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What can they do? After javelina attacks dog, community says enough is enough.

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Photo: Video by kgun9.com

What can they do? After javelina attacks dog, community says enough is enough.

By Liz Kotalik. CREATED Jan 3, 2014

TUCSON (KGUN9-TV) - It's a community in the middle of the city, near Miracle Mile and Fairview, with a wild problem: javelina.

It's one thing, they tell us, when the animals just eat their plants. It's another when they attack their dogs.

Eugene Olson contacted Nine On Your Side after a javelina that had been roaming the area for months had hurt one of his neighbor's pets.

"A javelina came up out of no where and attacked him," the dog's owner, Tina Lavallee, told 9OYS.
 
The dog had to get stitches, and still has battle wounds to prove it. Now, after multiple other close-call encounters, people in the community tell us, they're afraid.
 
"We carry a stick [when we go outside]."
 
"Some of them even carry sticks with razor blades."
 
"They're scaring the old people," Eugene said. "You just can't get rid of them."
 
They're worried the creatures will eventually attack a human, like a javelina did in an eastside neighborhood in August. 
 
"But that's rare," Mark Hart with the Arizona Game and Fish Department said.
 
Hart told us javelinas are more prone to attack dogs because they think they're coyotes.
 
He said if you're walking your dog and see one, turn the other way immediately and make lots of noise.
 
"Javelina occasionally bite humans, but incidents of bites are almost always associated with people providing the javelina with food," according to the Game and Fish website.
 
But, if you're still uncomfortable with the javelina in your area: "Homeowners can have javelina relocated, as long as it's done in consultation with us by a certified contractor."
 
We gave the homeowners that information, which you can also find if you click HERE.
 
Hart added that relocation doesn't always work, because javelina don't react well when dropped off in unfamiliar areas.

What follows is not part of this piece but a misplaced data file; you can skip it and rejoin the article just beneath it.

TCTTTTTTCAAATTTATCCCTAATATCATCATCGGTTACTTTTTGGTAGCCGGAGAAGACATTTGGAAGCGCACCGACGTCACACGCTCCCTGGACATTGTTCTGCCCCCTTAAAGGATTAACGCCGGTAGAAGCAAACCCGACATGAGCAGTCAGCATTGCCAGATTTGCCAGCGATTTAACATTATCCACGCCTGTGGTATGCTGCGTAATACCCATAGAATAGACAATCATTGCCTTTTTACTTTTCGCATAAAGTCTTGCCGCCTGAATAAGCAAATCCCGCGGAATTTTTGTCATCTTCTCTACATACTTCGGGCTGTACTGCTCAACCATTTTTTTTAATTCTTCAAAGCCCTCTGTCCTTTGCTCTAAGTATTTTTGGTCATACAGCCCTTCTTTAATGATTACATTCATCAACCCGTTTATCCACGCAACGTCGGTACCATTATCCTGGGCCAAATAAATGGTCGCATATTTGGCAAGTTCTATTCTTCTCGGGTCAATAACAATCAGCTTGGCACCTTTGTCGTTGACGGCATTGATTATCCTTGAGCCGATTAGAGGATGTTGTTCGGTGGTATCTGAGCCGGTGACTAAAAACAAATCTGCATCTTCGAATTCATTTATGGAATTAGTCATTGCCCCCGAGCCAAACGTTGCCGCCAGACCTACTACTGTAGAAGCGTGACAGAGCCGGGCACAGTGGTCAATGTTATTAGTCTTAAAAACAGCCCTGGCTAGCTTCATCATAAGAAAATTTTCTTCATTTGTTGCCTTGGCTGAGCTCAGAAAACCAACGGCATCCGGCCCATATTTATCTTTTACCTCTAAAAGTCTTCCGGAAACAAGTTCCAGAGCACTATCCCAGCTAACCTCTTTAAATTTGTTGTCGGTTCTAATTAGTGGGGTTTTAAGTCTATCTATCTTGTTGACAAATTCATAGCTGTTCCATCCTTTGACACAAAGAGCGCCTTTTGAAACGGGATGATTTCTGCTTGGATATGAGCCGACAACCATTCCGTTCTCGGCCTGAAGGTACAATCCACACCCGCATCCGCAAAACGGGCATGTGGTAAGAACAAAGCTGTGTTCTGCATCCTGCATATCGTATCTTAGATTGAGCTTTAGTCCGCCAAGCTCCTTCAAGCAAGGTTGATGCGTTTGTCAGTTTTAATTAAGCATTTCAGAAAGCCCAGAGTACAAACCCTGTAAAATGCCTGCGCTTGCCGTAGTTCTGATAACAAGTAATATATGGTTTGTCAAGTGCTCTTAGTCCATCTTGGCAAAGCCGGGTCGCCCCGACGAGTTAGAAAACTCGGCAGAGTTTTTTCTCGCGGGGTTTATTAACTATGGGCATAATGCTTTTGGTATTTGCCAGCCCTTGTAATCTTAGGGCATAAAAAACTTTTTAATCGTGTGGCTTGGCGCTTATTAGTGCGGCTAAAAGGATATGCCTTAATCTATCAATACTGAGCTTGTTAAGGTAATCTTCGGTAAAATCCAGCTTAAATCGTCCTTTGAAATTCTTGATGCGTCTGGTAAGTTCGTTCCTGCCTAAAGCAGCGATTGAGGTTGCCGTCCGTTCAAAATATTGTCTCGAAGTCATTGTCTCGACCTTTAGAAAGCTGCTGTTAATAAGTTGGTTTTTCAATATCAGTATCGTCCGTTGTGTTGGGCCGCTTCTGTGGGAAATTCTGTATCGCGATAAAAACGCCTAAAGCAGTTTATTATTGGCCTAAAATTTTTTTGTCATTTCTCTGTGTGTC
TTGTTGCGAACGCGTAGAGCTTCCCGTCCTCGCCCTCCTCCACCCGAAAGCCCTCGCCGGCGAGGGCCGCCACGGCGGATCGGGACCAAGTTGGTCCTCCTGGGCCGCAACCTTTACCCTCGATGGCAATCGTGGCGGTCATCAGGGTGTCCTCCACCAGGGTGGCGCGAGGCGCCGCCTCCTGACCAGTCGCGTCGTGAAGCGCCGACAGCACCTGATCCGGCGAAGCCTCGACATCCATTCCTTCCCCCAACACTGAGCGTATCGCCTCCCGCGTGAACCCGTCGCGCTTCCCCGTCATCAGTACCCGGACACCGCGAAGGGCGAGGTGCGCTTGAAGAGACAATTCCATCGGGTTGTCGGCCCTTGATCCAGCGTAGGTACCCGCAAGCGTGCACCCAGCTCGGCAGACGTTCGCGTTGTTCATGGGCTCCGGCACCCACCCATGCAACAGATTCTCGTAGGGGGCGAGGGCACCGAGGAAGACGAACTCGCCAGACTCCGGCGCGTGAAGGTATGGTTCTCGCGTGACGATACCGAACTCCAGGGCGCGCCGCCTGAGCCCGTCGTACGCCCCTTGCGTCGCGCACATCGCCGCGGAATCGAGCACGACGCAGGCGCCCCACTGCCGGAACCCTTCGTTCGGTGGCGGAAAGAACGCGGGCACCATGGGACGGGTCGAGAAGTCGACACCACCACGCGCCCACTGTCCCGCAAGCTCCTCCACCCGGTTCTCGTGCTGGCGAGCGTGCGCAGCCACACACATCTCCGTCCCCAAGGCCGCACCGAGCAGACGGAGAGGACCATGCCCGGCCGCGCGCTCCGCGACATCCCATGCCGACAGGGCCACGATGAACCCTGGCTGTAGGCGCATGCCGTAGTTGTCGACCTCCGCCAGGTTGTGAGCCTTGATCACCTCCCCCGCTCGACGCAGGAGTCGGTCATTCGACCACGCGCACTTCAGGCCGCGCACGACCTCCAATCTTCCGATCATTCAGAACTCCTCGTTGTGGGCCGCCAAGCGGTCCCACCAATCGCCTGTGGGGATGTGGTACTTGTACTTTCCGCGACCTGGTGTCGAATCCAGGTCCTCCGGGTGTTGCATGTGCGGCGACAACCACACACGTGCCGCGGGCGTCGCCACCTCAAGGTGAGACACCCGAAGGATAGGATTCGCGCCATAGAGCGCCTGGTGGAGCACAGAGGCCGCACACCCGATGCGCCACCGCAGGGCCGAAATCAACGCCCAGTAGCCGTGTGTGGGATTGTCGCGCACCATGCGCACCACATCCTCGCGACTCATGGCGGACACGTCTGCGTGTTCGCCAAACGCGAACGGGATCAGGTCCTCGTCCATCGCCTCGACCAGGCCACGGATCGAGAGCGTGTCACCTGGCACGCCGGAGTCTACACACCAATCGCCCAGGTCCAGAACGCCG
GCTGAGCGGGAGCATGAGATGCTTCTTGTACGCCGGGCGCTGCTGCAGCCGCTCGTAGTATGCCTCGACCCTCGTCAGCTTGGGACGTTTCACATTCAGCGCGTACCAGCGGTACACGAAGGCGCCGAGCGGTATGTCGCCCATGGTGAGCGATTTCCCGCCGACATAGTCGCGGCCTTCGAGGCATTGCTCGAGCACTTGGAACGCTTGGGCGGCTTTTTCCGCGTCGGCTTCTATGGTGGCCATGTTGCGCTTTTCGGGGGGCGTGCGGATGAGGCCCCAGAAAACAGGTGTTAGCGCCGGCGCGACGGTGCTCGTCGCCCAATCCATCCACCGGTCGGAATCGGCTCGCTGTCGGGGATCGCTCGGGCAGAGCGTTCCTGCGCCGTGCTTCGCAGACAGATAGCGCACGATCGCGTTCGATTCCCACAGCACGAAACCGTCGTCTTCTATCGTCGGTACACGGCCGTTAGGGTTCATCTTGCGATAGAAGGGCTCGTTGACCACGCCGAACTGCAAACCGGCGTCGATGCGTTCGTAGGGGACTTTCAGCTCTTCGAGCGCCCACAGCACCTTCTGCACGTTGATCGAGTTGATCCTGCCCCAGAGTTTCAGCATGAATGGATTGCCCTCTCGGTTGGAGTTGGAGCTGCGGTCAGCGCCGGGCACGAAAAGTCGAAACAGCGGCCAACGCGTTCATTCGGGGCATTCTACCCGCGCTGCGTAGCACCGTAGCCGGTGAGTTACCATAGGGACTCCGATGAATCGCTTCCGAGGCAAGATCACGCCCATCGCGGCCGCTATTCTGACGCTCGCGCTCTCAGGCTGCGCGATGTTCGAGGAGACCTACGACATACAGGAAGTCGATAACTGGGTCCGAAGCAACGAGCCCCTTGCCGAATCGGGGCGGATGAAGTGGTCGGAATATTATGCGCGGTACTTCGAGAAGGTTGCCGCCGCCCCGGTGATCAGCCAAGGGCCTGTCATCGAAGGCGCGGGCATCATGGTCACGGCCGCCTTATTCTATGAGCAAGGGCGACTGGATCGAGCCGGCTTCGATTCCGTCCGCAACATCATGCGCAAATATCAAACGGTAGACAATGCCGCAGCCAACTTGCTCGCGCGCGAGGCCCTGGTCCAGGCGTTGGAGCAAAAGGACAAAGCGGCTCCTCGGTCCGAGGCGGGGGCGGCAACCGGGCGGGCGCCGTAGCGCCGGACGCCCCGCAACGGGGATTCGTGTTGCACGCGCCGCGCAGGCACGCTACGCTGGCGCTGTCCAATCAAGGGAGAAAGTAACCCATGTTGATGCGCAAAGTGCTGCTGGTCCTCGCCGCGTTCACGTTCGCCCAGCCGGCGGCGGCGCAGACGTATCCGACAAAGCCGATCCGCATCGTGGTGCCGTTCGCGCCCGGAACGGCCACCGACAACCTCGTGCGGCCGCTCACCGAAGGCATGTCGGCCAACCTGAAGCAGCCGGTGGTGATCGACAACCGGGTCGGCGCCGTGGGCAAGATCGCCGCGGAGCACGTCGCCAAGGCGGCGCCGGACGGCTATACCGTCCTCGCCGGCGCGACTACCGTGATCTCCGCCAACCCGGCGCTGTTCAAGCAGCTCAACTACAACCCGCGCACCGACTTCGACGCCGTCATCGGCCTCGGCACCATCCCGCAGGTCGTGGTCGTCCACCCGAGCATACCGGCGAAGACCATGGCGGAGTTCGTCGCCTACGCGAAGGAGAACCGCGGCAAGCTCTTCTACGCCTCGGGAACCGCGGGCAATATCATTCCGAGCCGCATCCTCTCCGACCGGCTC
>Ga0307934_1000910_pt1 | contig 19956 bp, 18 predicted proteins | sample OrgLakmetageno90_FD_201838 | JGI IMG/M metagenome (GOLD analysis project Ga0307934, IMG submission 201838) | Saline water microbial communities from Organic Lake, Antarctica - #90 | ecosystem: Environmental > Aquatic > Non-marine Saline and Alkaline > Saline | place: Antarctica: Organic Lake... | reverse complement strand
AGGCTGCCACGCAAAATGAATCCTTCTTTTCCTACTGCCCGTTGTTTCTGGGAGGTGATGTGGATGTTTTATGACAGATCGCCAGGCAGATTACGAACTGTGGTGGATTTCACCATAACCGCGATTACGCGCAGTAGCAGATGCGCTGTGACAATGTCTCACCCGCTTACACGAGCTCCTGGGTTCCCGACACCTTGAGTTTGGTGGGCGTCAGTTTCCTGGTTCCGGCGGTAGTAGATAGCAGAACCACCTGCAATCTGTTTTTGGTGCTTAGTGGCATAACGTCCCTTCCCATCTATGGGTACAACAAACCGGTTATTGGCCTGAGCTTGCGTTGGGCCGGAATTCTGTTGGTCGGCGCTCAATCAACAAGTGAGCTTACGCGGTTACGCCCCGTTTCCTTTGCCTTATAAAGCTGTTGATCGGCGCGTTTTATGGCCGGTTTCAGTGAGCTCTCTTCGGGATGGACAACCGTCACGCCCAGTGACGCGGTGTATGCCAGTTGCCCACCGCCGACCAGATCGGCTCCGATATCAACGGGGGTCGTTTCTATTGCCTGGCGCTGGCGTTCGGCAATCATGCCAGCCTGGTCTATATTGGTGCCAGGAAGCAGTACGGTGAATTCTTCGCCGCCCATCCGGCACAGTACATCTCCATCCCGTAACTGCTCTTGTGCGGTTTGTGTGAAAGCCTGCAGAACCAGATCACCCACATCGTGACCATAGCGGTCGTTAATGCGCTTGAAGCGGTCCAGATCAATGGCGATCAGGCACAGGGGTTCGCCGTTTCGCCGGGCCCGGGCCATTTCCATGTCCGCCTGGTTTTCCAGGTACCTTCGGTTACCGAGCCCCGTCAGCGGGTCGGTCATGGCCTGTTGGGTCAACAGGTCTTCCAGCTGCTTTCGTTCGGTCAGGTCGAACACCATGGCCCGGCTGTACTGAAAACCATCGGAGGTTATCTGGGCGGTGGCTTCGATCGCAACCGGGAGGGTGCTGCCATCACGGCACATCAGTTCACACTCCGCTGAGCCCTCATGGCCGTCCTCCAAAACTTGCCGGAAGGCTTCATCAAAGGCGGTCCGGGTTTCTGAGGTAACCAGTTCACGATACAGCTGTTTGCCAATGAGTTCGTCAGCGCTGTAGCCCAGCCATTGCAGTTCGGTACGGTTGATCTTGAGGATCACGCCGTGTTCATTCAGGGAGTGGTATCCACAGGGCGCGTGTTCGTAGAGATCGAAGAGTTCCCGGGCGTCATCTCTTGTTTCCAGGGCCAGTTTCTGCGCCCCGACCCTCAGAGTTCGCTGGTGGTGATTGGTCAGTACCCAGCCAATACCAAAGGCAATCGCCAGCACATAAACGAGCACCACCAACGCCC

It can also be very pricey. But, some communites pool money together to pay for it.
 
If you want to try to get the animals out naturally, he recommends making the area uncomfortable for them to live in. Spray them with water or make loud loises whenever you see them.
 
Here are some other tips from the Game and Fish website:
 
- Don't feed javelina!
- Feed pets inside or only what they can eat at one time. Don't allow birdseed to fall to the ground and/or fence any bird feeding areas. Store birdseed, livestock feed, rodent bait and pet food inside. Do not leave quail blocks where javelina can access them. Pick up fallen fruit and nuts as quickly as possible.
- Keep water sources above the reach of javelina or behind strong fencing.
- Contain garbage and compost. Secure garbage cans with locking lids or by attaching to a fence or wall. Put garbage cans at the curb on the morning of pickup rather than the night before. Clean out cans with a bleach solution to reduce attractive odors.
- Landscape with plants that javelina do not want to eat. Their favorite plants are cacti, succulents, bulbs and tubers, and any plants that drops fruit or nuts. They will generally eat most tender, new plants. Javelina resistant plants 
- Keep dogs on a leash and/or inside a fenced yard to prevent defensive attacks.
- Use fencing to deny javelina access. Electric fencing is the most effective around gardens; try a single strand approximately 8-10 inches above ground level. It is fairly inexpensive and can be obtained at farm and ranch supply stores. Check local ordinances before installing electric fencing.
- Use block walls or chain link fencing (4 feet tall) around the entire yard. Patch up defective fences and gates. Use a concrete footer buried 8-12 inches into the ground or electric fencing to prevent digging under. Check local ordinances before installing electric fencing.
- Use block or solid skirting for mobile homes, decks and trailers, or use electric fencing for a temporary fix. Block entrance holes to any crawlspaces after the javelina have left. (Spread flour on the ground at the entrance to check for footprints.)
- Look for products that can be used as helpful animal deterrents.
 
The neighborhood is now looking into their options.
 
They said, they don't want to hurt the animals, but after they attacked Tina's dog, she told us she agrees with most of her neighbors when she says,"I would just like the javelinas out of here."
Liz Kotalik

Liz Kotalik

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Liz Kotalik is so proud to work in her home state of Arizona with her KGUN9 family. She anchors the 7 a.m. morning show "GMT Extra" on the CW Tucson every weekday, and also reports for later newscasts.